What do people in Switzerland spend their money on?

What do people in Switzerland spend their money on?
New study shows how the the Swiss earn and spend. Photo by AFP
The Household Budget Survey published this week by the Federal Statistical Office (FSO) shows some interesting details about how much Swiss families earn and what are their most important expenses.

These findings are based on data from 2018, the last year for which official statistics are available.

Income

According to FSO, the average household disposable income in Switzerland in 2018 was 7,069 francs per month.

‘Disposable income’ is defined as gross income left after deducting compulsory expenses. It is made up of the earnings of each member of the household, which consists of an average of 2.16 people.

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In addition to monthly salaries and allowances, household income is also made up of annual payments such as the 13th salary, which is common is Switzerland. Also taken into account are pensions received, social benefits, transfers from other households, as well as wealth income such as interest and dividends.

Overall, income from work made up nearly 75 percent of a household revenue, while pensions and social benefits represented on average 19.4 percent of gross income.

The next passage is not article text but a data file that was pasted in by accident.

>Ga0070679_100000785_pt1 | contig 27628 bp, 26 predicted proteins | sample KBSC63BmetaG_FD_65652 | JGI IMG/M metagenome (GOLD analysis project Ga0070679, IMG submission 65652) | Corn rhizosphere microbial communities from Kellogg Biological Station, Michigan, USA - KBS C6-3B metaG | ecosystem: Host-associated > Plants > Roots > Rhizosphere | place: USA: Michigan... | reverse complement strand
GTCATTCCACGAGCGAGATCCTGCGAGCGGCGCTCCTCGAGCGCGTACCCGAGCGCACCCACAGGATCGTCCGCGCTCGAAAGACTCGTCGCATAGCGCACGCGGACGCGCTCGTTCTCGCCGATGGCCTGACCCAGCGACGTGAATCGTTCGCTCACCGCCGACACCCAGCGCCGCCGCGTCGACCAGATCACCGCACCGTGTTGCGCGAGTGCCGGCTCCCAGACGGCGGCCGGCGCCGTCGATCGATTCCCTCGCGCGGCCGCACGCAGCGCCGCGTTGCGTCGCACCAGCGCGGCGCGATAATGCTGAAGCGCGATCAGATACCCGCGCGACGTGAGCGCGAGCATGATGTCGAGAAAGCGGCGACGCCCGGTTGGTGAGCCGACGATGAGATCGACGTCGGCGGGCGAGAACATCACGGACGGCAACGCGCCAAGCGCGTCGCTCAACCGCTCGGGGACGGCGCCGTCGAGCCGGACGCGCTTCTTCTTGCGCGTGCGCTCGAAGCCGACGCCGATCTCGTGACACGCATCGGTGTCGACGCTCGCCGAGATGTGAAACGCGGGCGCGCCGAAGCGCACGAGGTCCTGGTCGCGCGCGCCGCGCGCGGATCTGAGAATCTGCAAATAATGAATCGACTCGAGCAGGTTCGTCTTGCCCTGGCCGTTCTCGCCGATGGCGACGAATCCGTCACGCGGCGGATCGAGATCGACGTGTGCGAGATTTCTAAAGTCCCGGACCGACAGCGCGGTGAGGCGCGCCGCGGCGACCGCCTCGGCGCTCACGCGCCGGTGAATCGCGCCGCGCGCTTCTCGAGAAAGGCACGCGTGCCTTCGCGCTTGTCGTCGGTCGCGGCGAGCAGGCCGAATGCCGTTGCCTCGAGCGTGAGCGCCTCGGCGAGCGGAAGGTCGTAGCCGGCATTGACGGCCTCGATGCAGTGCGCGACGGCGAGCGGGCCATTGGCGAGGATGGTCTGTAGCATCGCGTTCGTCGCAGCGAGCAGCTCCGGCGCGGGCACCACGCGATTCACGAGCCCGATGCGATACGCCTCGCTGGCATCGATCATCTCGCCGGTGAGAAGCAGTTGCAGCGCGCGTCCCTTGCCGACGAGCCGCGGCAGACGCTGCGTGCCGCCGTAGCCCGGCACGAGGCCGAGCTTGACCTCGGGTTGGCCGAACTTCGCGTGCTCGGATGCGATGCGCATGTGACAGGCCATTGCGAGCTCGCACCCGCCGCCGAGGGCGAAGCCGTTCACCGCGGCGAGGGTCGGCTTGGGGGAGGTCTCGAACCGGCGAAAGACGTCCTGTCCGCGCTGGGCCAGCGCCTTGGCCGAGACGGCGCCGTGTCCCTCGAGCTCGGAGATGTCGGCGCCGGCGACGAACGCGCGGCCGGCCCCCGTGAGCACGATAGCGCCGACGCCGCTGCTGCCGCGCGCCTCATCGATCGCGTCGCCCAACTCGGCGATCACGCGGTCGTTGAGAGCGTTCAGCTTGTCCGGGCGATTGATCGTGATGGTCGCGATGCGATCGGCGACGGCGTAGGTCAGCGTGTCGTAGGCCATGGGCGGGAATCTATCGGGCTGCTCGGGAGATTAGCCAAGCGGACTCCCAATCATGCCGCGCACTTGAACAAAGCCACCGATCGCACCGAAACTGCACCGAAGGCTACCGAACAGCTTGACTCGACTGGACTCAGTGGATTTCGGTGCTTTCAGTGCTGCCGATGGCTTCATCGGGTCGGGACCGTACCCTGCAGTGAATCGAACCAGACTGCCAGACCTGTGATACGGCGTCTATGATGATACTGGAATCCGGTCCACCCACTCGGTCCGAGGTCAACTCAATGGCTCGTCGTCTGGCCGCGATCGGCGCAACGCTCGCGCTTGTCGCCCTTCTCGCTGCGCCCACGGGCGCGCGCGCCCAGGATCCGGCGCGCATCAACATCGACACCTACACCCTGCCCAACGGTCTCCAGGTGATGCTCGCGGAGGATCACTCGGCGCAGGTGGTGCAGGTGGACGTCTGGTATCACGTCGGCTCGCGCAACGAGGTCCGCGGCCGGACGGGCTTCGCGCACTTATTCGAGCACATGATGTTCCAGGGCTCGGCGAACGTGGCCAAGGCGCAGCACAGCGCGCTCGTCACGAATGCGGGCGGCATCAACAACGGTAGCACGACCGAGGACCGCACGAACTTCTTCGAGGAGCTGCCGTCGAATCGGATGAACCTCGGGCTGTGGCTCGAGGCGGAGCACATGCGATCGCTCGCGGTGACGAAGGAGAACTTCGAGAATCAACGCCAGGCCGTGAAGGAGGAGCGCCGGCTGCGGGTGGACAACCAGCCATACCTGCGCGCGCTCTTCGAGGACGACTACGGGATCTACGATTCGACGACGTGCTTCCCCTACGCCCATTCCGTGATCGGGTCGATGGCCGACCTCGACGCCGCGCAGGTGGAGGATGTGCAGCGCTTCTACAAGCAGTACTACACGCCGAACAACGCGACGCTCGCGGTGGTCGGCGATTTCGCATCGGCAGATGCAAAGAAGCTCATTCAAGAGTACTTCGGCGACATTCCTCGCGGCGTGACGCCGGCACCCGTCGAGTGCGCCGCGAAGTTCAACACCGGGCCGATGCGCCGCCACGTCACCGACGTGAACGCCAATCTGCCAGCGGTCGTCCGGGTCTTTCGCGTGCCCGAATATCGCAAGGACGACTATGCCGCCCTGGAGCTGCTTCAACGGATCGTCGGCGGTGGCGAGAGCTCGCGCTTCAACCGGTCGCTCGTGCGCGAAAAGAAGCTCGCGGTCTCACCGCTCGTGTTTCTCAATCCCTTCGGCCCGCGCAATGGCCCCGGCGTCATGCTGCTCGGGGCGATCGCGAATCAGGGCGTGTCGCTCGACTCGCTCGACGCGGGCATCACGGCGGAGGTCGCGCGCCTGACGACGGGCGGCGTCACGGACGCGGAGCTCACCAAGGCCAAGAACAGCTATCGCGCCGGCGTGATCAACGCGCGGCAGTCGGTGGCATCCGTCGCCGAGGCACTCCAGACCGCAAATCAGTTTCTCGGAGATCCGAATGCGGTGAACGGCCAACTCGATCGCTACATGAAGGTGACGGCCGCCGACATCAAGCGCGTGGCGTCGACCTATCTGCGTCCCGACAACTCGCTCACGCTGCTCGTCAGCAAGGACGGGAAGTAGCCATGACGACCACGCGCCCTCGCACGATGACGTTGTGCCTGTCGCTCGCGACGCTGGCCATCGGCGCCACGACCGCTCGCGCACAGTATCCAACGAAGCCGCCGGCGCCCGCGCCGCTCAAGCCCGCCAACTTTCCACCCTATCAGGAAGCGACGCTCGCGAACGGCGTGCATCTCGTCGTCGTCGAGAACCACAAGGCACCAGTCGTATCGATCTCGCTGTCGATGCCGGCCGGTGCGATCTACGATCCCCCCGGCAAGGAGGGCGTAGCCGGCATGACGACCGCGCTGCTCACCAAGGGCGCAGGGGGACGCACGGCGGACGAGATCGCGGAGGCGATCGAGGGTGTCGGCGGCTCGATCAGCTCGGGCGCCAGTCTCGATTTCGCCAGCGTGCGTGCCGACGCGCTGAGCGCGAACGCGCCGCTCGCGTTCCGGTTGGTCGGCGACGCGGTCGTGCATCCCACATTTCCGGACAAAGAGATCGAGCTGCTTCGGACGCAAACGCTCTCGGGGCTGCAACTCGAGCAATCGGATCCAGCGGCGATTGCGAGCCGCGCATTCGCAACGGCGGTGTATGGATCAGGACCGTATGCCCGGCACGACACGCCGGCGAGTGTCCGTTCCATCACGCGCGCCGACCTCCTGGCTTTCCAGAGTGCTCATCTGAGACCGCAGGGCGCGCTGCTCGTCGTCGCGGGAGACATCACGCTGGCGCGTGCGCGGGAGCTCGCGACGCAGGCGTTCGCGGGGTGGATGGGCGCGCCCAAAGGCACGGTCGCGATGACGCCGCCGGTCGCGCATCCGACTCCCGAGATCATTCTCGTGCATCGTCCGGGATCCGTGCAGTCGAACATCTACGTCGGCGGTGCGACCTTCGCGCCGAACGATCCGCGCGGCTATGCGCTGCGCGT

The level of income is often lower in one-person households than in multi-person households, with more than one member able to contribute to this income, FSO reported.

What are the main household expenses?

A large portion of the total disposable income — 5,296 francs — is spent for the consumption of goods and services.

Consumer spending represented 52.4 percent of gross household income. Expenses for housing and energy were the biggest burden on the budget, at around 1,456 francs, or 14.4 percent of gross income.

Taxes took out 1,182 francs per month, or 11.7 percent of income.

Also part of compulsory expenditure are social insurance and pension fund contributions (10.2 percent of gross income) as well as health insurance premiums (6.5 percent).

Transport costs amounted to 7.4 percent, followed by food and non-alcoholic beverages (6.3 percent), restaurants (5.8 percent), and leisure and cultural activities (5.4 percent).

What is left?

The sum of 1,589 francs, or 15.7 percent of gross income, was left at the end of the month in an average household

However, among households in the lowest income bracket — typically those earning less than 5,000 francs a month — nothing is left after all the expenses are paid.

This can be explained by the relatively large proportion (60 percent) of retiree households, which finance part of their expenses by drawing on their savings.

 


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